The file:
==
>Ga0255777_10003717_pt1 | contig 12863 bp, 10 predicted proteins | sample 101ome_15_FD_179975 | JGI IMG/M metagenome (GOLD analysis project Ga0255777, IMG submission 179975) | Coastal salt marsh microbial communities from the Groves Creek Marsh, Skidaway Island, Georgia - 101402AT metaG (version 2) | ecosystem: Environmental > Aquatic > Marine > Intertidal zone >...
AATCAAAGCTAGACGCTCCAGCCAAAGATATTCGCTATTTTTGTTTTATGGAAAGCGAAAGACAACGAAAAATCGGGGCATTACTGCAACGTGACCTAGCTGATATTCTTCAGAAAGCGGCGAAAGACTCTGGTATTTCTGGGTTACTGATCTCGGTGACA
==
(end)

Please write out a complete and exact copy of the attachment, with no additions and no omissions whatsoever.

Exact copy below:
>Ga0255777_10003717_pt1 | contig 12863 bp, 10 predicted proteins | sample 101ome_15_FD_179975 | JGI IMG/M metagenome (GOLD analysis project Ga0255777, IMG submission 179975) | Coastal salt marsh microbial communities from the Groves Creek Marsh, Skidaway Island, Georgia - 101402AT metaG (version 2) | ecosystem: Environmental > Aquatic > Marine > Intertidal zone >...
AATCAAAGCTAGACGCTCCAGCCAAAGATATTCGCTATTTTTGTTTTATGGAAAGCGAAAGACAACGAAAAATCGGGGCATTACTGCAACGTGACCTAGCTGATATTCTTCAGAAAGCGGCGAAAGACTCTGGTATTTCTGGGTTACTGATCTCGGTGACA